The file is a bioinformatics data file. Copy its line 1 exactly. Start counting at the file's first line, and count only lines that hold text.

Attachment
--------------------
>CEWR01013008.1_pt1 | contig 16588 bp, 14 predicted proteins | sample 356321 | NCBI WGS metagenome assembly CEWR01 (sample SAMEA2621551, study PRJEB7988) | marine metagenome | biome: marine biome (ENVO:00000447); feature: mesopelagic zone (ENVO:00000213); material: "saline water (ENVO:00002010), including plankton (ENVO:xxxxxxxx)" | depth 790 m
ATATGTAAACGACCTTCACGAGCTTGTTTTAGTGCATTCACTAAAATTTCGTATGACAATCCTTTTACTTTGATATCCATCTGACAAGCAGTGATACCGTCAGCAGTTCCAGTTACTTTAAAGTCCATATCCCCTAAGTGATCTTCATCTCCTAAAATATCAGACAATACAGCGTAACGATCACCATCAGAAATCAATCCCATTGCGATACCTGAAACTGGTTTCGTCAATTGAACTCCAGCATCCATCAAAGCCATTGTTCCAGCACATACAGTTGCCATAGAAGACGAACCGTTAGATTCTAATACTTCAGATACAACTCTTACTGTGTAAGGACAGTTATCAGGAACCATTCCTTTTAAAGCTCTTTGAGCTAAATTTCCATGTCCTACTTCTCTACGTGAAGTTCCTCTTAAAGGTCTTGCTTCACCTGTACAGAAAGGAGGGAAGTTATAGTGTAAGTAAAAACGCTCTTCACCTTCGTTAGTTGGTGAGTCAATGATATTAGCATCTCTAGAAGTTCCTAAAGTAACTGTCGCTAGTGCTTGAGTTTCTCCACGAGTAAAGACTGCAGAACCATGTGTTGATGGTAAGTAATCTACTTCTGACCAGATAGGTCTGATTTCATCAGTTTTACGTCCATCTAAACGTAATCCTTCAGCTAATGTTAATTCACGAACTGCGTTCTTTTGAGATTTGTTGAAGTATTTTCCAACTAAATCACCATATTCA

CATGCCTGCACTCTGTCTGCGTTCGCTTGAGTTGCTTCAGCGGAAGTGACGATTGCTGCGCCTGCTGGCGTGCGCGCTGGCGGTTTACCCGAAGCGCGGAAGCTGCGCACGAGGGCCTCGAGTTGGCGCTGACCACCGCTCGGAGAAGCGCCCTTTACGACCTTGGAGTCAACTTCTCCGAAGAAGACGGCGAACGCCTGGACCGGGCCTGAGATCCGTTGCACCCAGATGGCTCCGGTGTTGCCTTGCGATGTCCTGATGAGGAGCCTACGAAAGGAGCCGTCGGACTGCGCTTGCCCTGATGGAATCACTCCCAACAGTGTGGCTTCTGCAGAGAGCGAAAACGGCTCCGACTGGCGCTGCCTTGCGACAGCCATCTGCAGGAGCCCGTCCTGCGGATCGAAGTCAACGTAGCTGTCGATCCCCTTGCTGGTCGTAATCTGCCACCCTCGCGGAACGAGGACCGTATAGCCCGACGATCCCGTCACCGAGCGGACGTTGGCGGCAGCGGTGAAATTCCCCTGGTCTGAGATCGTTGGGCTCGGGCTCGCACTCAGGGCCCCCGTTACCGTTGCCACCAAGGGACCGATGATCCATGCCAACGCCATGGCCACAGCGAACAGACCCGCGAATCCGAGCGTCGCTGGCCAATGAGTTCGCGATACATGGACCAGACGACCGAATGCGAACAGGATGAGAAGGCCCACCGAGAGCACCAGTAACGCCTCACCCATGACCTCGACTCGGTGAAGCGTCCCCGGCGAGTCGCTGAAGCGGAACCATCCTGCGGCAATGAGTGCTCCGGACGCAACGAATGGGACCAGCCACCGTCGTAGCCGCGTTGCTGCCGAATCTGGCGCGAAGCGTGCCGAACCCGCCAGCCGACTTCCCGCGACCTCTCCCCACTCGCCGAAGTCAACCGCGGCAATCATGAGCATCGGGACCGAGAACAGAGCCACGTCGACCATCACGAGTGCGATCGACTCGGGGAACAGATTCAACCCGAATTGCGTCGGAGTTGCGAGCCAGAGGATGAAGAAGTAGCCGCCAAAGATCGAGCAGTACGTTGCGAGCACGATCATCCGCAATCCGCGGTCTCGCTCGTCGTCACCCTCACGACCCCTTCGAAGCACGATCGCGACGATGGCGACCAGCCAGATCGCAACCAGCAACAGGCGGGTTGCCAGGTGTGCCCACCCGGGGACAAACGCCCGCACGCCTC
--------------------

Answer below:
>CEWR01013008.1_pt1 | contig 16588 bp, 14 predicted proteins | sample 356321 | NCBI WGS metagenome assembly CEWR01 (sample SAMEA2621551, study PRJEB7988) | marine metagenome | biome: marine biome (ENVO:00000447); feature: mesopelagic zone (ENVO:00000213); material: "saline water (ENVO:00002010), including plankton (ENVO:xxxxxxxx)" | depth 790 m